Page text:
(e) One-time ECIBA member Jeralyn Westercamp is 2014 IHPA Honey Princess.  Jeralyn is available to promote honey at fairs and meetings. 

(f) Jim Clark has stopped beekeeping, and has 28 hives worth of equipment to sell.  Contact Bob Wolff at Indian Creek Nature Center. 
(g) Dave Hayes is starting a new beekeepers club for folks in the Maquoketa area.  Another new club may be starting in the Quad Cities.  
(h) Practical Farmers of Iowa is holding a webinar on spray drift, March 24, 7:00 p.m., led by the folks at Grinnell Organic Farm.

ECIBA business: we voted to offer a $25 prize again this year to the best beekeeping project at the Johnson County 4- Fair.

Winter Survival Rates:  More of our colonies seemed to have survived this winter than last: a rough count among members present suggested a survival rate perhaps as high as 75%.

Swarm Catching: Floyd Otdoerfer pointed out that we must expect colonies to swarm late April through mid-June.  To inhibit swarming, be sure colonies have enough space (supers with some drawn foundation) for egg laying.  Nevertheless, hives may start new queens in preparation for swarming.  Every 10 days or so, check for that by tipping up the lower hive body to inspect for queen cells hanging down. You can scrape off the queen cells to keep new queens from hatching; in this case, be sure to add more foundation space immediately.  (As old ECIBA member Myron Sorensen used to say, “ Always give your bees something to do.  Keep them busy!”) Alternately, use frames with queen cells to put in splits.  A good time to make splits: first week in May.  Despite these precautions, there may be swarms anyway.  New swarms sometimes settle in an empty hive body left near your apiary.  Bait the lure trap with frames of comb.  It may help to drip a few drops of lemon grass essential oil inside.  Another possibility is to mount lure traps in shaded locations beside a bee flyway (along the edge of a woodlot, ideally ~8-12’ above ground). The March 2015 issue of American Bee Journal discusses this, giving plans for building bee trap boxes.  The author says optimal size/shape seems to be similar to 5-frame nuc boxes stacked two-high.  Only a few frames are needed to lure in the scout bees; use old frames with lots of propolis, including at least one old frame with dark wax if you have it.  In any case, check lure boxes frequently.  Wax moths will take over unattended frames with wax..

Floyd showed his rig to catch a swarm that has settled in a tree.  This consists of a big hoop net on the end of a long telescoping pole.  Using that, he seldom has to climb up ladders.  Instead, he baits the net with a fresh frame of brood, and jiggles it under the swarm.  The brood frame lures the swarm down into the net. The queen will usually be low in the swarm cluster, and if you can jiggle her into the net the whole swarm will soon follow.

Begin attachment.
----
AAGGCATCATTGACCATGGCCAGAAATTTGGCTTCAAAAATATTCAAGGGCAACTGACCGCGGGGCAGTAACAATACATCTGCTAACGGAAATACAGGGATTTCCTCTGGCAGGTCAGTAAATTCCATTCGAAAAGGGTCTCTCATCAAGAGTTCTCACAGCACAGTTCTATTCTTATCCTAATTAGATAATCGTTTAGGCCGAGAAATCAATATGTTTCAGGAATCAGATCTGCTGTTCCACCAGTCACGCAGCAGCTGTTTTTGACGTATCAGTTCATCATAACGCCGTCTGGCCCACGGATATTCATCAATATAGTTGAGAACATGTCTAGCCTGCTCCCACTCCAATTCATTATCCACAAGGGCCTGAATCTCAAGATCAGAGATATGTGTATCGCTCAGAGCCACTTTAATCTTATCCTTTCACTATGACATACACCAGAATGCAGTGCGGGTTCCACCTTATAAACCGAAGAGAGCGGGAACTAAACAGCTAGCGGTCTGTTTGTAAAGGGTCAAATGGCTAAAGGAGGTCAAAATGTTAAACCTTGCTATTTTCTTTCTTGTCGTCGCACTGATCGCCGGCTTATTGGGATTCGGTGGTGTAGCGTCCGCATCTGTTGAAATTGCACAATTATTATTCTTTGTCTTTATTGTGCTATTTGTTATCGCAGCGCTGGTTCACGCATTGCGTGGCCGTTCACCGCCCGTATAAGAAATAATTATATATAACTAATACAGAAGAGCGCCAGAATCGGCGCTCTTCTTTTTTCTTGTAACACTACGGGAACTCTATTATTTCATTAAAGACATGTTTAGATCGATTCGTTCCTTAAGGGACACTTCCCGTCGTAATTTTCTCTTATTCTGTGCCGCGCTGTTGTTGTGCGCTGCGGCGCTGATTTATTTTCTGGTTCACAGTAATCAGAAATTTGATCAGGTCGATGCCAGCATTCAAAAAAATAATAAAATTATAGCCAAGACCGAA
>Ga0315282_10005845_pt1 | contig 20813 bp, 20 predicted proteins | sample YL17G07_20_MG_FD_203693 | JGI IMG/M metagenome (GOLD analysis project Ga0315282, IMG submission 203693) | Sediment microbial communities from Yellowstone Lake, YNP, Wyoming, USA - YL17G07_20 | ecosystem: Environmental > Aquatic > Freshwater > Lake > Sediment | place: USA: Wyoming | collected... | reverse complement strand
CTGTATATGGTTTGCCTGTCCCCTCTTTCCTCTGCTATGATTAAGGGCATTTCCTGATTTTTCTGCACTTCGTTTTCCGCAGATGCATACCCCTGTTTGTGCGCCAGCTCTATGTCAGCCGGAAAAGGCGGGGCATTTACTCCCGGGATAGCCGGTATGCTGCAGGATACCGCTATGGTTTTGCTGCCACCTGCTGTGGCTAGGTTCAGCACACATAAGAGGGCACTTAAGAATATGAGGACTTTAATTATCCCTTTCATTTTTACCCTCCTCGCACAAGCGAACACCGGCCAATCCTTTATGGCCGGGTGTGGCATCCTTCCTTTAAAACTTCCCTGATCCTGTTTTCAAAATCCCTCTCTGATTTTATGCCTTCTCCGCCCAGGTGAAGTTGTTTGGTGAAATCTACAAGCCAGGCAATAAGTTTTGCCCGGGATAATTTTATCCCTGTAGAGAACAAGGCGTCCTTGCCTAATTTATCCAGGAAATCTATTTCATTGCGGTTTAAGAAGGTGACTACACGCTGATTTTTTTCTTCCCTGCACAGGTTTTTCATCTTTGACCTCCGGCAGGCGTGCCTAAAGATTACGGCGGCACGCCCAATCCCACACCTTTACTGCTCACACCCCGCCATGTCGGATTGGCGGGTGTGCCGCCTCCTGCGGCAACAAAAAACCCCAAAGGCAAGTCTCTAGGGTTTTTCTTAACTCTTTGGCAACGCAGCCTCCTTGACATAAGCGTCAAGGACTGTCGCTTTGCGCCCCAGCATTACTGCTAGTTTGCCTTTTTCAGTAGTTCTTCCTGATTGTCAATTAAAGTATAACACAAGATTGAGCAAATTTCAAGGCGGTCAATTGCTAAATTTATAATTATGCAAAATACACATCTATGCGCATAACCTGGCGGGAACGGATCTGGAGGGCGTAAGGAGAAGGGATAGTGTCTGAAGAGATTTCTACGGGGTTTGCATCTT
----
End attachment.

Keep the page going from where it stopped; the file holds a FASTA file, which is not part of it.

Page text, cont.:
General Discussions: (a) What about these Australian flow hives, with self-draining comb foundation?  Interesting, but can they handle cold and propolis build-up? 
(b) Now is time to start feeding protein, so queens will lay eggs.  If colonies are low on honey, start feeding heavy syrup (2:1 sugar:water), too.  But once started, don’t stop. Hungry bees will cannibalize brood. Leave insulation on top of hives until cold weather is clearly over. 
(c) FDA will soon approve oxalic acid (wood bleach) in USA for killing varroa mites. There will have to be strict guidelines to keep honey safe.  An alternative is formic acid, the only mite-killer generally considered to be “organic”.  (Note, however, that there are no clear rules for organic honey.  There are suggested guidelines only, not yet included in official National Organic Program regulations.)  To apply either oxalic or formic acid, you need a vaporizer with good temperature controls: expensive!

BBKA Record Cards: I gave out samples of my version of the British Beekeepers record cards described in the Feb 2015 issue of Bee Culture. I printed them on 5”x8” cards that can be taped on the inner cover of each hive to keep track of feeding, honey harvested, and other useful observations. The cards should have had an extensive legend printed on the back suggesting abbreviations to use in filling them out, but some did not. I have asked our webmaster, Jim Davis, to post the Excel file for these cards (which includes the complete legend) on our website ( for those who may want to print up more copies for themselves.  You will find this on the Resources page.

==Dave Campbell, ECIBA Secretary